A magazine for Africans and friends of Africa...Our Voices, Our Vision, Our Culture

Celebrating African Culture through Food
By Keisha Saul

Demonstrating the diversity and rich culture of African countries across the continent, the African Day Parade was a showcase of cultural groups, dance, people, arts and crafts, artists, music, and best of all, food. Devout to the four pillars of life support, which include motion, reduction of stress, staying connected and the most important- nutrition, the Parade unmasked food from all over Africa for Harlem to see, and better yet, taste.

A popular entre in many Ghanaian households, Fufu, is a dish made from foods like cassava, plantain, yam, and rice. It involves a traditional pounding in a wooden mortar and pestle. The dish has been adapted to fit the cultural delicacies of many countries – including Guyana and Brazil in South America, and the island of Barbados in the Caribbean.
Another popular dish is the Senegalese rice and fish stew. The name speaks for itself, but this dish also incorporates the unique flavor of eggplants, a popular favorite, okra, sweet potatoes, and carrots to make an enticing, mouth watering favorite.
The smell of Mama’s food as she laid it out on the table is something we can all favor – the taste of her food, however, may still make our mouths water. But there is nothing like furthering the tradition by bringing these recipes into our own kitchens:

Ingredients: 2 ½ cups Bisquick
2 ½ cups instant potato flakes
½ teaspoon salt

Bring 6 cups of water to a rapid boil in a large, heavy pot. Combine the two ingredients and add to the water. Stir constantly for 10-15 minutes -- a process that usually needs two people for best results: one to hold the pot while the other stirs vigorously with a strong implement (such as a thick wooden spoon). The mixture will become very thick and difficult to stir, but unless you are both vigilant and energetic, you'll get a lumpy mess.

When the Fufu s ready, dump about a cup of the mixture into a wet bowl and shake until it forms itself into a smooth ball. Serve on a large platter alongside a soup or stew.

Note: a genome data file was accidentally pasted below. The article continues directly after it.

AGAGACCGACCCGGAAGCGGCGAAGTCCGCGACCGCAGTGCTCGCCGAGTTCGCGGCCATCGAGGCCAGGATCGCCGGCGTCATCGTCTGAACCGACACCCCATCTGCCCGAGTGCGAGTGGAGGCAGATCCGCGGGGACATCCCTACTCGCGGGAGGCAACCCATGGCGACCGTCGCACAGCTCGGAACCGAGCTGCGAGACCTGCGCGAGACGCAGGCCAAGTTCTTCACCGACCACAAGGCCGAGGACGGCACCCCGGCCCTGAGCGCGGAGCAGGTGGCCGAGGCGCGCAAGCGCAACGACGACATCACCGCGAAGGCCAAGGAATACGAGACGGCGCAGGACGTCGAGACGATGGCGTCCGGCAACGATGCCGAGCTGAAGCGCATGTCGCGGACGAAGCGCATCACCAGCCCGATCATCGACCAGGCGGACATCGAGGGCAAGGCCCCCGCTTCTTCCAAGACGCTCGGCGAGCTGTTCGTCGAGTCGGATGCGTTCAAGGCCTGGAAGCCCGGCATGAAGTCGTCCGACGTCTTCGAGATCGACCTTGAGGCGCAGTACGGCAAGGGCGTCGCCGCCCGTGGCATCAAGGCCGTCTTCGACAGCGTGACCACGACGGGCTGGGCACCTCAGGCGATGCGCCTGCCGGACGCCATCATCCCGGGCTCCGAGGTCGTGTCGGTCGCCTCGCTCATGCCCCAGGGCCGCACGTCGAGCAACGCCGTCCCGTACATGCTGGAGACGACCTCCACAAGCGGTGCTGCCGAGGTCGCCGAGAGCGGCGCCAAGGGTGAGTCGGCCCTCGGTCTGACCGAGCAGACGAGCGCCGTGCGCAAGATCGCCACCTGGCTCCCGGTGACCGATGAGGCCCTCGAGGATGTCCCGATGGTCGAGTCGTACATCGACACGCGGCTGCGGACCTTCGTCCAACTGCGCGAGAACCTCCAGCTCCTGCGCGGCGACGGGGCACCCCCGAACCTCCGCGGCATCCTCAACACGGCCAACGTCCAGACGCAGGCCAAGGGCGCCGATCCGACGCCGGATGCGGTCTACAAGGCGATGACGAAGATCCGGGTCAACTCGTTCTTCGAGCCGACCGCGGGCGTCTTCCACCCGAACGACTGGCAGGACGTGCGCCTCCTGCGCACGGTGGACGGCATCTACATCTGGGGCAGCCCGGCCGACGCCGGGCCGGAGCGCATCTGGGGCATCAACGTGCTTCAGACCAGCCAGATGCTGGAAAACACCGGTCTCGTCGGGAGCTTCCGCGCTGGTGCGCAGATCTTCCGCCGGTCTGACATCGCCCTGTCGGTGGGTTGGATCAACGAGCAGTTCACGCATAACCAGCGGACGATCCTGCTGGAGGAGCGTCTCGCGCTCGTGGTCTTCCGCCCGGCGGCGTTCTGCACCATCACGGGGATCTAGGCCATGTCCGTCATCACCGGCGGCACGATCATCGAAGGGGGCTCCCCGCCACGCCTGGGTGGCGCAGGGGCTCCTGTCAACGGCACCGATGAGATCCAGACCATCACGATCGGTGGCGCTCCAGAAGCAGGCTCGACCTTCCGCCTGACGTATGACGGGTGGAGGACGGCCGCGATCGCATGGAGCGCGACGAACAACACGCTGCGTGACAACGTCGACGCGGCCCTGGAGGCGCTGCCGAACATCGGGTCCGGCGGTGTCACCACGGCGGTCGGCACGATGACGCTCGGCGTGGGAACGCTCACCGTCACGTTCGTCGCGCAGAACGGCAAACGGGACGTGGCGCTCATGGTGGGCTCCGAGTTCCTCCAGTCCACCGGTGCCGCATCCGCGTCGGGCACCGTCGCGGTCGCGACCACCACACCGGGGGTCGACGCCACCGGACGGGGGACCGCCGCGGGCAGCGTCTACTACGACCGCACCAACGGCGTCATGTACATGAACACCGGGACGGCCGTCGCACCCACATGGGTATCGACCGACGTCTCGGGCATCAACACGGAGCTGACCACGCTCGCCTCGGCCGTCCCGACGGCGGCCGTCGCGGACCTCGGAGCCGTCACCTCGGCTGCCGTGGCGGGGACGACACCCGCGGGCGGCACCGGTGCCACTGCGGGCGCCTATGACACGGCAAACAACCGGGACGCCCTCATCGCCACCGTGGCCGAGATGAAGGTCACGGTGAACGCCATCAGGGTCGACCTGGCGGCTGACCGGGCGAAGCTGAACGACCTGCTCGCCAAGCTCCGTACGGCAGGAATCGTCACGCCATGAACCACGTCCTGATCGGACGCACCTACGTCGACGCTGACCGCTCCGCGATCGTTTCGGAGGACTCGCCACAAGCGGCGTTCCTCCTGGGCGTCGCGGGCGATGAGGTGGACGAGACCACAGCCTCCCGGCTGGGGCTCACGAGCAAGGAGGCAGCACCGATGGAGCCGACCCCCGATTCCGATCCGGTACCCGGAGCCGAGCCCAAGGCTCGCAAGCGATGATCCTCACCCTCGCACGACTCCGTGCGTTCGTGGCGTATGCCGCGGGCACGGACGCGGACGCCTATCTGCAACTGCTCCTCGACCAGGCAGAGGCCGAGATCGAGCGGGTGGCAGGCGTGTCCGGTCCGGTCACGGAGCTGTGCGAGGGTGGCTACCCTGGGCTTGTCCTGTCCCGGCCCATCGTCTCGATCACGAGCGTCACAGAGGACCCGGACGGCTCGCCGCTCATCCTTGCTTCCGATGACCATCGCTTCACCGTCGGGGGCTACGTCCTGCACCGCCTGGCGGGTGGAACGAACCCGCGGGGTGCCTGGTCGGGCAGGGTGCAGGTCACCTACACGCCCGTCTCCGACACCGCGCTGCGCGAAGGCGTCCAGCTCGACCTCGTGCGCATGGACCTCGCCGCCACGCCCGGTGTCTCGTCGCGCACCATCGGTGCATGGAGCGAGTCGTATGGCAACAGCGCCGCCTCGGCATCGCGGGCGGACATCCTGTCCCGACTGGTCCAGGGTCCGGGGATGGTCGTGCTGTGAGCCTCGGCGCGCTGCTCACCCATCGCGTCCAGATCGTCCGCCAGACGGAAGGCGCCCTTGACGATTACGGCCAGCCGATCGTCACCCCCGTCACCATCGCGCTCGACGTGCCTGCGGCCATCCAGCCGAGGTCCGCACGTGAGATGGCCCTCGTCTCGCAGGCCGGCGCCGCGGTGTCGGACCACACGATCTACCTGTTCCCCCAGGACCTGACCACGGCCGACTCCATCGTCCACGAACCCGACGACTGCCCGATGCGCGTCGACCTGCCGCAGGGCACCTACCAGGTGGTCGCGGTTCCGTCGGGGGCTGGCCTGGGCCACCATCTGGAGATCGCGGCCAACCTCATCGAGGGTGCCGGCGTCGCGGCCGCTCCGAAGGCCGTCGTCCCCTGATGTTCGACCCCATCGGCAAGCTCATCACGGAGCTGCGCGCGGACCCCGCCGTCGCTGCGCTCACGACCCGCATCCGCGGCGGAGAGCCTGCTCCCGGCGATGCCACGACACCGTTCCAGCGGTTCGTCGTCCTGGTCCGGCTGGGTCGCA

Rice and Fish stew:
• 3 lb sea bass tail
• 2 lb broken rice
• ½ lb pound calabreze
• ½ lb sweet cassava
• 9 cups cold water
• 1x6 ounce can tomato paste
• 3” piece smoked fish (any firm white will do)
• 12 small okra pods
• 5 small purple turnips
• 5 carrots
• 4 sweet potatoes
• 2 large onions
• 2 scallions
• 2 small eggplants
• 2 large cloves garlic
• 1 small green cabbage
• 1 bunch parsley
• 1 fresh bird chili
• 1 habanero chili
• 4 Tbsp peanut oil
• 1 tsp salt

Dissolve the salt into the water. Dice the cassava and calabreze into one inch thick slices. Prepare the okra, making sure there are no hard pods. Dice both the carrots and eggplants into 1 inch pieces. Cut the cabbage, and mince the onions.
Prepare the sea bass by cleaning and cut into 1 ½ inch thick steaks, score the steaks with a sharp knife. Prepare the stuffing for the sea bass steaks by placing the parsley, garlic, bird chili and scallions in a food processor and pulsing until they form a thick paste. When paste is ready, begin stuffing.
Heat the oil in a large stockpot and brown the onion. Add the smoked fish, tomato paste and ¼ cup of the salted water. When the onion has browned, place the sea bass in the pot with the onion mixture and cook for 5 minutes. Add the remaining water. Bring to the boil, cover and lower the heat. Add vegetables and cook for 20 minutes.

Remove the sea bass steaks, keeping them whole, and place them on a serving platter. Cover with a little of the cooking liquid and keep warm. Cook remaining ingredients for a further 15 minutes, thereafter removing the vegetables and arranging them on a platter. Keep warm.
Reserve 2 cups of the liquid to make the sauces. Bring the remaining liquid to the boil, add the rice, cover and cook for 20 minutes or until the liquid is absorbed and the rice is done.
Eat and enjoy!

Parts of recipe courtesy of Africhef.com